far as the second piece of the sacrum, so that injuries
inflicted upon the spine as low down as this latter
point may cause death by inducing inflammation
of the meninges.



6 THE SPINAL CORD

Minute structure of the dura mater. —
Under the microscope the dura mater will be seen to
consist of white fibrous and elastic tissues, arranged
in longitudinal bands or lamellae, with flattened,
branched, connective tissue corpuscles, clasping the
bundles of fibrils. Both its inner and outer surfaces
are smooth and covered by epithelial plates. Many
lymphatics and blood-vessels, as well as slender
nerve filaments derived from both spinal and sym-
pathetic systems, are furnished to its substance.

II.— THE PIA MATER.

(Figs. 2 to 6.)

Disskotion, — After slitting open the dura mater, the first mem-
brane you will see is the delicate arachnoid. Pierce it with a
sharp-pointed blow-pipe and inflate, as far as you can, the sub-
arachnoid space. Next, to expose the pia mater, remove a small
piece of the arachnoid from any part of the cord, leaving it intact
elsewhere.

The Pia Mater is a delicate, highly - vascular,
fibrous membrane, which so closely surrounds the
spinal cord that it cannot easily be stripped off. It
also furnishes sheaths to the roots of the spinal
nerves. A distinct process or fold of it passes
into the anterior median fissure of the cord, and
other smaller septa penetrate the spinal marrow
at various points, carrying with them blood-vessels
and lymphatics for the nutrition of both its white
and grey matter. The largest of these septa is seen
at the posterior median fissure (Fig. 6, Plate II.,
page 8). It is not, however, a fold of pia mater
like that in the anterior fissure, but consists of the



AND ITS MEMBRANES. 7

supporting tissue of the cord called neuroglia (see
page 30). If you compare the pia mater of the
cord with that of the brain, you will find that the
former is thicker, less vascular and more adherent
to the subjacent nervous tissue.

The outer surface of the pia mater is compara-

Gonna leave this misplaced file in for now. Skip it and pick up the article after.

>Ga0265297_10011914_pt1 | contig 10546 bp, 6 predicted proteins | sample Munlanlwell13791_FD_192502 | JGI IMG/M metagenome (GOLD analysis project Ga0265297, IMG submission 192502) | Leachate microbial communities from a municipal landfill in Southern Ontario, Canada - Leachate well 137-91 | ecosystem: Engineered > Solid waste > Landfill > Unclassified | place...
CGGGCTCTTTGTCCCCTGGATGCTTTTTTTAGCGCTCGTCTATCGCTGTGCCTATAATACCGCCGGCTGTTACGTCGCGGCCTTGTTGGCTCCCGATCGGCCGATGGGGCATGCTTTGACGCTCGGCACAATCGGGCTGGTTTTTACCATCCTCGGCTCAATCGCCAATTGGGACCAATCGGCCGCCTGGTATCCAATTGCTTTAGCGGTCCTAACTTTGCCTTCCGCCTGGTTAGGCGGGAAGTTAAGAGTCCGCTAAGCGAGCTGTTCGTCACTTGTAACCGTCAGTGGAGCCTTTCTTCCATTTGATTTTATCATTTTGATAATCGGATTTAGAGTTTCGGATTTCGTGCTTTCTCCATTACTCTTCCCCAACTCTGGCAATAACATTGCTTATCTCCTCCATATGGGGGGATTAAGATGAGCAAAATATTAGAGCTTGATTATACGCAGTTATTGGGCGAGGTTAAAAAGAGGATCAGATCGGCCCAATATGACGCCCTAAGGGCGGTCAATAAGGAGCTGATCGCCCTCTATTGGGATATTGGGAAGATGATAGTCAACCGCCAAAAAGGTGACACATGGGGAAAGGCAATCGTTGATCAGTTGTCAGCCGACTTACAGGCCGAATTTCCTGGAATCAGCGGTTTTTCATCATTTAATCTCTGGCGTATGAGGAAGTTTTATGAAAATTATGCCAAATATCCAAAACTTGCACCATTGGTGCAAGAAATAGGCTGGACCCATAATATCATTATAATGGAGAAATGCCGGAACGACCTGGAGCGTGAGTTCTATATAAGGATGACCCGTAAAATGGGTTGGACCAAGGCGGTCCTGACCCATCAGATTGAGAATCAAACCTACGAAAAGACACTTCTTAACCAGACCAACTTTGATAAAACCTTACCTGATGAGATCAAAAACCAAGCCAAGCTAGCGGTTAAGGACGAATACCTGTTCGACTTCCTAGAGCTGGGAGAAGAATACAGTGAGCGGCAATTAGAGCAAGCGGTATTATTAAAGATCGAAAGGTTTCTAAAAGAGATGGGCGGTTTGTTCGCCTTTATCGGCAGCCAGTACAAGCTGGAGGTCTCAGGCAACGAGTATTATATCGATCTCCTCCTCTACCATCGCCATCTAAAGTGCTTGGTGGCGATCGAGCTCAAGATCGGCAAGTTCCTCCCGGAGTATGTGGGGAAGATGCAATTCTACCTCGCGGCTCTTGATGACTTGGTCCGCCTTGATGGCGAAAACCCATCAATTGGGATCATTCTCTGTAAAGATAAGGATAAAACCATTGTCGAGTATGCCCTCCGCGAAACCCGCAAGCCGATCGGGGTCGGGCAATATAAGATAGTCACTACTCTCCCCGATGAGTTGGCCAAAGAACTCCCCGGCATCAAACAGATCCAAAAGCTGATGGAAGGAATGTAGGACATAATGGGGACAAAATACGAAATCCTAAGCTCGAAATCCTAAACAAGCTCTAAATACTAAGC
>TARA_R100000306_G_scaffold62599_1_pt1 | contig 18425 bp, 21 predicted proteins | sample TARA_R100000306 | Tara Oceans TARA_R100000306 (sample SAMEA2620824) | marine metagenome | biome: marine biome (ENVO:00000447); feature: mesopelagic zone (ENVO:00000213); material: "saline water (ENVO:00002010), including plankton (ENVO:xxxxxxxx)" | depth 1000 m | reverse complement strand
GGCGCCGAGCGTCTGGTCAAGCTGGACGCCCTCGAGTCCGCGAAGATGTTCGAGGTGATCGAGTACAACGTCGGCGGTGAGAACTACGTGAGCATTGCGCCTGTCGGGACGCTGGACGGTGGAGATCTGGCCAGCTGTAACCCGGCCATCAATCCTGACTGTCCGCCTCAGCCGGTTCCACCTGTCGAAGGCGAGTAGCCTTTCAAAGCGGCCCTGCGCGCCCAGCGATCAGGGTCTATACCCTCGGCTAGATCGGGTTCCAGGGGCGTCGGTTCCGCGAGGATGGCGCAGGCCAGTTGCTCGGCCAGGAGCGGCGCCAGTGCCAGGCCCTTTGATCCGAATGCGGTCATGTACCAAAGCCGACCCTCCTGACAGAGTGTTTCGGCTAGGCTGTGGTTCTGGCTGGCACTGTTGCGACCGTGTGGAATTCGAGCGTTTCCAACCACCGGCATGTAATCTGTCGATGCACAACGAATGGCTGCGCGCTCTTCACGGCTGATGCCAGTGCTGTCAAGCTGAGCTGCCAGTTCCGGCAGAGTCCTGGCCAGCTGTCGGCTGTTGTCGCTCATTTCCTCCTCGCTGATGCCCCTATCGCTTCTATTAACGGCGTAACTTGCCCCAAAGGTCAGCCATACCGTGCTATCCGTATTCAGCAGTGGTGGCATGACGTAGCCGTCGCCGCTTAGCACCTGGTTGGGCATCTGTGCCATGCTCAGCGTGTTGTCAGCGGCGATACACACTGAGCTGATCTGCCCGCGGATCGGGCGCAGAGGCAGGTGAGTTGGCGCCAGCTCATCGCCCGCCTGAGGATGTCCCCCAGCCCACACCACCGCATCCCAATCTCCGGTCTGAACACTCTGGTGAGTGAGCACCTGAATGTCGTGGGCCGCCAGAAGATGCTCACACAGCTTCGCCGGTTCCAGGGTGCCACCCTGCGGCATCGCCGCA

tively rough, and has the three following structures
connected with it — the linea splendens, the liga-
mentum denticulatum, and the septum posticum.

1. The linea splendens (Fig. 3, page 4) is a
thickened fibrous band along its anterior aspect.
It is sometimes difficult to make out.

2. The ligamentum denticulatum is a well-
defined structure (Figs. 3 and 5, lig. dent.) which
runs longitudinally on each side of the cord in the
form of a toothed white band, having its serrated
edge turned outwards. It helps to support the
spinal marrow within its dural sheath. Internally,
it is attached to the pia mater, about midway
between the lines of origin of the anterior and
posterior nerve roots, reaching upwards as high as
the medulla oblongata, and ending below on the
pointed extremity of the cord, the conus medullaris.
Externally, its outer margin forms a series of tooth-
like processes, about twenty-one in number, which
are fixed to the inner surface of the dura mater, in
the intervals between the points of exit of successive
nerve roots. The highest of these denticulations is
attached opposite the margin of the foramen
magnum, between the last cranial and first spinal
nerve, and the lowest between the twelfth dorsal and
first lumbar nerves. The ligamentum denticulatum



8 THE SPINAL CORD

thus partially divides the sub-arachnoid space into an
anterior and a posterior compartment.

3. At the back of the cord is another process or
partition — the sejrtum posticum (Figs. 4, 6, page 8,
sep. post.) — which crosses the sub-arachnoid space
and serves to connect the pia mater with the
arachnoid.

Below the end of the cord, the pia mater, though
at first retaining its tubular form, afterwards becomes
suddenly reduced in size, and is finally prolonged as
a sheath to the delicate thread-like continuation of
the spinal cord, the filum terminate or central
ligament (Fig. 1) ; the silvery hue of which will
enable you to distinguish it among the surrounding
bundles of nerve roots (cauda equina).